“It reminds me of those TPers who used to hold signs saying "Keep Government out of Medicare". The Republicans seem to have no idea what they're doing, apart from blindly resisting a law that was passed by a POTUS they don't like. If it kills their constituents, burns their economies, and ruins their credibility as a political party, that's fine, as long as they stood on PRINCIPLE.
What gets me is that not a single Republican governor has managed to make what seems to me to be the most obvious argument against the Medicaid expansion: it would cost federal tax dollars. Instead, they are opting for the rather insane arguments that it would cost the state more money.
Oh, and by the way, I'm proud to say that I'm a Vermont citizen! Leading the nation on healthcare signups, right here!”
grandmablue on Jan 21, 2014 at 22:55:19
“I just talked to an elderly friend today who assured me another friend, who's thinking of retiring, will never be able to retire because of Obamacare. I told her he'd go on Medicare and that has nothing to do with Obamacare. "Oh." was her only response.
However, she has made that same claim before, and I tried to set her straight, but here she is, still repeating, and believing, the same lies.”
“I disagree. I think the problem is that the funding we have for education is too top-heavy. We pay administrators much more than teachers. We reduce classroom budgets for supplies to the point where students have to bring their own paper, crayons, markers, scissors, and calculators. All that funding for education is going to the wrong places.
However, I agree with you that parenting plays a big part in education. Unfortunately, you can't dictate how people raise their kids. The best you can do is try to make our education system the best it can be, and hope that it will carry them through.”
“Republicans have been lulled into thinking that they are 100% correct all of the time, that they are the majority in the country, and that anyone who disagrees with them is either brainwashed or subversive. That is the ideology they have adopted since the 1980s. It's going to take more than a few lost elections to get them to change.
I believe that the Republican party, at least in its classical sense, offers a healthy balance in government for Democrats. However, until the Republicans come back to the center and begin doing their job of representing the people and making sure the government runs smoothly, they have no place in our political discourse. When they are ready to act like adults, I will welcome their thoughts with open arms. Until then, they can sit in the corner and sulk.”
“It's because he's supported by the Russian government. Tensions between the West and Russia are pretty bad right now, and no one wants them to get worse and start concerns about a possible "Second Cold War." So, even though Assad has butchered and tortured his own people, the rest of the world is going to try to deal with the situation with as little friction as possible.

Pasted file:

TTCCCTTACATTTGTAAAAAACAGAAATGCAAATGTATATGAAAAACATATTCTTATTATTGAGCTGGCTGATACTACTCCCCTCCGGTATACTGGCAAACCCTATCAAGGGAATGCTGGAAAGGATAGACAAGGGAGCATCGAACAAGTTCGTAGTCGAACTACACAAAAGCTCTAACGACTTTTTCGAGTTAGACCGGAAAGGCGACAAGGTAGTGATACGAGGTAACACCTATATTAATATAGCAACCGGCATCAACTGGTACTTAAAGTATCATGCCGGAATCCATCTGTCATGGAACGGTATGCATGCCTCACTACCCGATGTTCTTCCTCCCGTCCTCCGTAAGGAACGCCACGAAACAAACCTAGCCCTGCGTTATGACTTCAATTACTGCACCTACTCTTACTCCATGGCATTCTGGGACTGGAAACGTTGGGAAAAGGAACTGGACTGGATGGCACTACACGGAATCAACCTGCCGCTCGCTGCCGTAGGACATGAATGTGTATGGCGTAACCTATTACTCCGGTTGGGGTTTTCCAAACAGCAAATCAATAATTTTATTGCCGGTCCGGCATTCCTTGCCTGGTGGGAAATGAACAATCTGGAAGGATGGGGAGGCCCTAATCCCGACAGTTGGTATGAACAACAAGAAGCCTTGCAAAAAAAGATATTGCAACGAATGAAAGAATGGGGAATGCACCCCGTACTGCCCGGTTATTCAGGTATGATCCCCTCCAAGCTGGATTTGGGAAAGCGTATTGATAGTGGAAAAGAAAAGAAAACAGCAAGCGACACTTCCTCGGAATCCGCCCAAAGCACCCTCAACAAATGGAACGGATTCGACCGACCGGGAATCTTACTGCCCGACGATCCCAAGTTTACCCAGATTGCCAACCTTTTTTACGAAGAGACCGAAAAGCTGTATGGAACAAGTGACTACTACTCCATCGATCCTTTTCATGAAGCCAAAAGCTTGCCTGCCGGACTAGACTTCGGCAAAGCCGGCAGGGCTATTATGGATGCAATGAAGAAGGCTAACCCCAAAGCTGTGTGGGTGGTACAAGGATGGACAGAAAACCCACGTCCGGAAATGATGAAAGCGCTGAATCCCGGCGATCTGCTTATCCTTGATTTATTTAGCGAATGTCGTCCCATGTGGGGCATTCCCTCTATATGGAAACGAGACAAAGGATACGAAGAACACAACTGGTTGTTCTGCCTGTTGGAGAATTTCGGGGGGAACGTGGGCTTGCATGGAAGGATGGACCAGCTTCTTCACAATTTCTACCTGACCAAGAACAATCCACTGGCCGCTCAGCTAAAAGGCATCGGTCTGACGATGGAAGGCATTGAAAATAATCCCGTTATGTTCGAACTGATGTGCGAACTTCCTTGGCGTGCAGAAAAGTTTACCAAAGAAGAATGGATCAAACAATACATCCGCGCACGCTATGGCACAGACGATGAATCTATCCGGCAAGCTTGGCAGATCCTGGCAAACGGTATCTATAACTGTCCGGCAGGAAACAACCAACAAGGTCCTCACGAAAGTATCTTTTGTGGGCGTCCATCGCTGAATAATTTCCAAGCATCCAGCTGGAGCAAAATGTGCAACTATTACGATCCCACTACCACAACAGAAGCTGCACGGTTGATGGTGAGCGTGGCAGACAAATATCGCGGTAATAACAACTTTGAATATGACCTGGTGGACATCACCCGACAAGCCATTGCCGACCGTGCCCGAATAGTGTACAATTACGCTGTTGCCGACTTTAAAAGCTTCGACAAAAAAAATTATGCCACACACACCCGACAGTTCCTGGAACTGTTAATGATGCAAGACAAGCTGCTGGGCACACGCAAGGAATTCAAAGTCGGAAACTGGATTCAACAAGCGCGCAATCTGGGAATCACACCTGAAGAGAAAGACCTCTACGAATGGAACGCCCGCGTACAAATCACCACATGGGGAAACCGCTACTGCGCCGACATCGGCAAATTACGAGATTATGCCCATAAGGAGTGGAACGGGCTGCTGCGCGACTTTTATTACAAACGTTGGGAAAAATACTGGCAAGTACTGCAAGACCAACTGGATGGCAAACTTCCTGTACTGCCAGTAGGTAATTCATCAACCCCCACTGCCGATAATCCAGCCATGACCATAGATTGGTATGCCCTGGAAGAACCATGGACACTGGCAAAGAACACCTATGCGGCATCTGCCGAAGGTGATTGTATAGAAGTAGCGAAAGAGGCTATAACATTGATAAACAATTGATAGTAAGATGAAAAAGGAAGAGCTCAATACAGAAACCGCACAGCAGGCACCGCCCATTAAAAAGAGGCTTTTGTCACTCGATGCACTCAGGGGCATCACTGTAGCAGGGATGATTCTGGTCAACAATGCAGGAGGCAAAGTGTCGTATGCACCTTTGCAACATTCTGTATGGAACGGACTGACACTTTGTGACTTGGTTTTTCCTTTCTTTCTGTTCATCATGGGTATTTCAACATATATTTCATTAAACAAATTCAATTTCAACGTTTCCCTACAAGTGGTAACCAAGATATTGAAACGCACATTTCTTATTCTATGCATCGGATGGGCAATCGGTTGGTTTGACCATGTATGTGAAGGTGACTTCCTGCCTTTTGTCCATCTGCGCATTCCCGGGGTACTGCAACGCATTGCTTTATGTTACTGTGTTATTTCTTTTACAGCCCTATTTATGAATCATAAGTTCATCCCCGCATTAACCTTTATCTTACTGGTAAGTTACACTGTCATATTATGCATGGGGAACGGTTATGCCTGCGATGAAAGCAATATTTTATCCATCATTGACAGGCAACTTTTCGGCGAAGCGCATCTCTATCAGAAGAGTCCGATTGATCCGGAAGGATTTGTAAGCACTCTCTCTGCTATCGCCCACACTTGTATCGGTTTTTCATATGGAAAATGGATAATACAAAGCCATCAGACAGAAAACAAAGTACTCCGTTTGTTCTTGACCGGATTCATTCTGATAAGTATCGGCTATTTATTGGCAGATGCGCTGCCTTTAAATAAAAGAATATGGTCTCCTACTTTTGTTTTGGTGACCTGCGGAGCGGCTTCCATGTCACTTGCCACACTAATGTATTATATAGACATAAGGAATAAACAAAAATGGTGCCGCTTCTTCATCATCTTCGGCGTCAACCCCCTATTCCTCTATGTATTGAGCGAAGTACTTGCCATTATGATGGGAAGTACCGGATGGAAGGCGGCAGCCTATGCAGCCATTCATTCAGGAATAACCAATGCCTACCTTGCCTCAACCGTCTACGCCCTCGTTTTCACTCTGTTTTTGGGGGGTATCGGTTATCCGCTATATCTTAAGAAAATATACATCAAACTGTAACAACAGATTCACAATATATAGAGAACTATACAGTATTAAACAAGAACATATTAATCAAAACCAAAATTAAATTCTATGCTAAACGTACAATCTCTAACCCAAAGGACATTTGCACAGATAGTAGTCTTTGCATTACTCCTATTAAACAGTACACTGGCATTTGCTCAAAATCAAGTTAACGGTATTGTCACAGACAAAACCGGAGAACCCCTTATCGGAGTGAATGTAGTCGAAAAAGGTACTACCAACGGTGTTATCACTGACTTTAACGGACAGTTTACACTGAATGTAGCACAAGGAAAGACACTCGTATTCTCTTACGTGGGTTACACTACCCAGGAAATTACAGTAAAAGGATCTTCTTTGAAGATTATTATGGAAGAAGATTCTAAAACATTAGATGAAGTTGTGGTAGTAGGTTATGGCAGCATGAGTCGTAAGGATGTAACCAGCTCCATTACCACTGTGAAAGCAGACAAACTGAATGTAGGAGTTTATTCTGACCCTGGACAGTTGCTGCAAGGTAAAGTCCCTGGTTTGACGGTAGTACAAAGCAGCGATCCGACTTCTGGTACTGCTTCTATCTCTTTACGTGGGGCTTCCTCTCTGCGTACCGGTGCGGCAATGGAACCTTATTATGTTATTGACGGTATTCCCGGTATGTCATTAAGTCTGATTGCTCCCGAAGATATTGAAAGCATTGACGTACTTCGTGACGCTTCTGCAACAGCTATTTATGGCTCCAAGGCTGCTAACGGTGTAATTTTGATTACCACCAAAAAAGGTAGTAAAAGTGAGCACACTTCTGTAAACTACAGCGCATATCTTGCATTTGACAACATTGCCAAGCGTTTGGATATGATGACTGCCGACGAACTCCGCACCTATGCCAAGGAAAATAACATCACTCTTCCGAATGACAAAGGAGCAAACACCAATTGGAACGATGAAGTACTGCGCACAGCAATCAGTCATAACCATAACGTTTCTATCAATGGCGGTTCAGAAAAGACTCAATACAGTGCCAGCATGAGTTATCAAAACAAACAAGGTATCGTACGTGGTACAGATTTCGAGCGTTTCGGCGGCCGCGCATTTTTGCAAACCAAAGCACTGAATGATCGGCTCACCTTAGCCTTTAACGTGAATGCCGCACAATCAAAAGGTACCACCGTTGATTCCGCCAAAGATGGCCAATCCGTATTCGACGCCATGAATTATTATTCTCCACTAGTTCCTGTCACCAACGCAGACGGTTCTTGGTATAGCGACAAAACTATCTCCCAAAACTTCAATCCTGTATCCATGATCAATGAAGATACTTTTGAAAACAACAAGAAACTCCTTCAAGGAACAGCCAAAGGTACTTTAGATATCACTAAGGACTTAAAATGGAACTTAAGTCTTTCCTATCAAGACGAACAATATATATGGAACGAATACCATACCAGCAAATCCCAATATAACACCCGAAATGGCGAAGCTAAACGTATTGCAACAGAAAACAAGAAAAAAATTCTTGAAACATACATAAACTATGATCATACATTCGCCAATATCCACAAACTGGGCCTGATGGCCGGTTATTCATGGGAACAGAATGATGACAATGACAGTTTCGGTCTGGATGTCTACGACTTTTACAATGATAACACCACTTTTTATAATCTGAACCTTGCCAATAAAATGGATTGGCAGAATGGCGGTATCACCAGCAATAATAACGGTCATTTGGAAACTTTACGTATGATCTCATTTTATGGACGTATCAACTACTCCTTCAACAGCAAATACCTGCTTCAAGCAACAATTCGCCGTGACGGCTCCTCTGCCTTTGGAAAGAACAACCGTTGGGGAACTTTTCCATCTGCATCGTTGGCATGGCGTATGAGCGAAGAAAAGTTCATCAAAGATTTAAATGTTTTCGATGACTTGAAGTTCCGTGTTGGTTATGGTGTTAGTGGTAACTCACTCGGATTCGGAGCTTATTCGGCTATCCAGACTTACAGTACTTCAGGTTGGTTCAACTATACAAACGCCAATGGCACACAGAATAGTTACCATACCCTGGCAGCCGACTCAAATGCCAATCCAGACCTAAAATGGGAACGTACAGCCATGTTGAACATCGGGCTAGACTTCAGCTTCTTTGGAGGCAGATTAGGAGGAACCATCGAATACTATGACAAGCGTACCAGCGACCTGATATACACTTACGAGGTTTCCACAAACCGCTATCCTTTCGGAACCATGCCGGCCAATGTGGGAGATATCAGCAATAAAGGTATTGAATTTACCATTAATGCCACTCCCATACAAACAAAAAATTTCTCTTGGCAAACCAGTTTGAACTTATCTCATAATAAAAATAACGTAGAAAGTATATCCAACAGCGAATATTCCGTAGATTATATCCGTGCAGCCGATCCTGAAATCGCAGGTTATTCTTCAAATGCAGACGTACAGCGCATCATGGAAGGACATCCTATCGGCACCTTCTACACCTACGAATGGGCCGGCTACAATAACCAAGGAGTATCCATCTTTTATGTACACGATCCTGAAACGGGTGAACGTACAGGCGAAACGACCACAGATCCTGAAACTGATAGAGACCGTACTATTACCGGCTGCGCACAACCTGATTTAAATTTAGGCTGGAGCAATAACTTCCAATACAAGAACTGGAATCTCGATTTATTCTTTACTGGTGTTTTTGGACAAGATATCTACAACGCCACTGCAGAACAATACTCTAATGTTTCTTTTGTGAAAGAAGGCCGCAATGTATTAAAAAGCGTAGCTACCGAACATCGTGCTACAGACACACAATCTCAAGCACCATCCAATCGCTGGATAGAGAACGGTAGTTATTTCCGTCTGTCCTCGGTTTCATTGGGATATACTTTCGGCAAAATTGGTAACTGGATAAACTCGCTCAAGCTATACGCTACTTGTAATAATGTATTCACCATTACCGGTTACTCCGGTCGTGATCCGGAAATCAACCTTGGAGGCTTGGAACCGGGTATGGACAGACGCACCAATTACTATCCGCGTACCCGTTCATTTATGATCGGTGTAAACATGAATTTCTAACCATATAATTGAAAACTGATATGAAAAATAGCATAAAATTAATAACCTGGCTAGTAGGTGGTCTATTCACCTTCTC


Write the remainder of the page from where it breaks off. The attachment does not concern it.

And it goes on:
As to oil, I'm not sure, but I think they're in the production market. If not, I believe they are in an area that is used to transport large amounts of crude for global trade.”
“New England is crying its collective eyes out this morning. It's a bit much for those of us who live here, but don't support the team. I'm thinking this is going to be a close one, but should go to the Broncos. Manning's just too good. Should be a great game, though.”
“Re: Myth #9. There used to be a family-run convenience store in my hometown that would give you a free tootsie pop if you brought in a wrapper with a star. One of my favorite memories from childhood!”
“Not surprising. I'm more concerned about who the Repubs will offer up from the extreme Right. Ted Cruz is the only viable TP candidate for the hardliners, since Marco Rubio muttered something nice about Obama once by accident. They can't trust him anymore. So now, the people who kicked and screamed that Obama couldn't be POTUS because he may not have been born in the US are embracing a man to become POTUS who definitely was NOT born in the US. No word yet on whether the Tea Partiers have spotted the irony...”
“America is a nation of Majority Rule, Minority Right. The bill with the most votes becomes law, the people who get the most votes win elections. That's how the system works. Now, allowing the Majority to have free reign and embrace extremism without oversight is how you get to what Mr. Paul says, but our current POTUS is NOT "ruling" and is not without oversight. Not that it would matter anyway. Obama is not an extremist, no matter how much the TPers pretend he is.”
Jan 17, 2014 at 15:00:32
“1. Draft in the basement. More like a very brisk wind that ripped posters off the wall. No doors were open to the outside, and no one entered the hallway. 2. Doors opening. Heavy wooden doors, no draft, opening all the way until they hit the wall behind them twice and then closing. Again, no one there to do it.
As to the man in the top hat, he has been seen regularly on and around campus. Never speaks, simply walks by in silence. I saw him with a couple friends. When we turned around to look at him, he was gone. Nowhere for him to go, he should have been right behind us on the sidewalk. We were perhaps a foot apart. He was not transparent or do anything that appeared out of the ordinary.”
jtruitt on Jan 18, 2014 at 09:22:24
“Well, my point is that extraordinary claims require extraordinary evidence, and that is something you do not have. I've seen cases where people reports much stranger events and they have turned out to be caused by pretty mundane things. When things like this come up, I go with the simplest explanation and then if more evidence comes in, then I change my position accordingly.”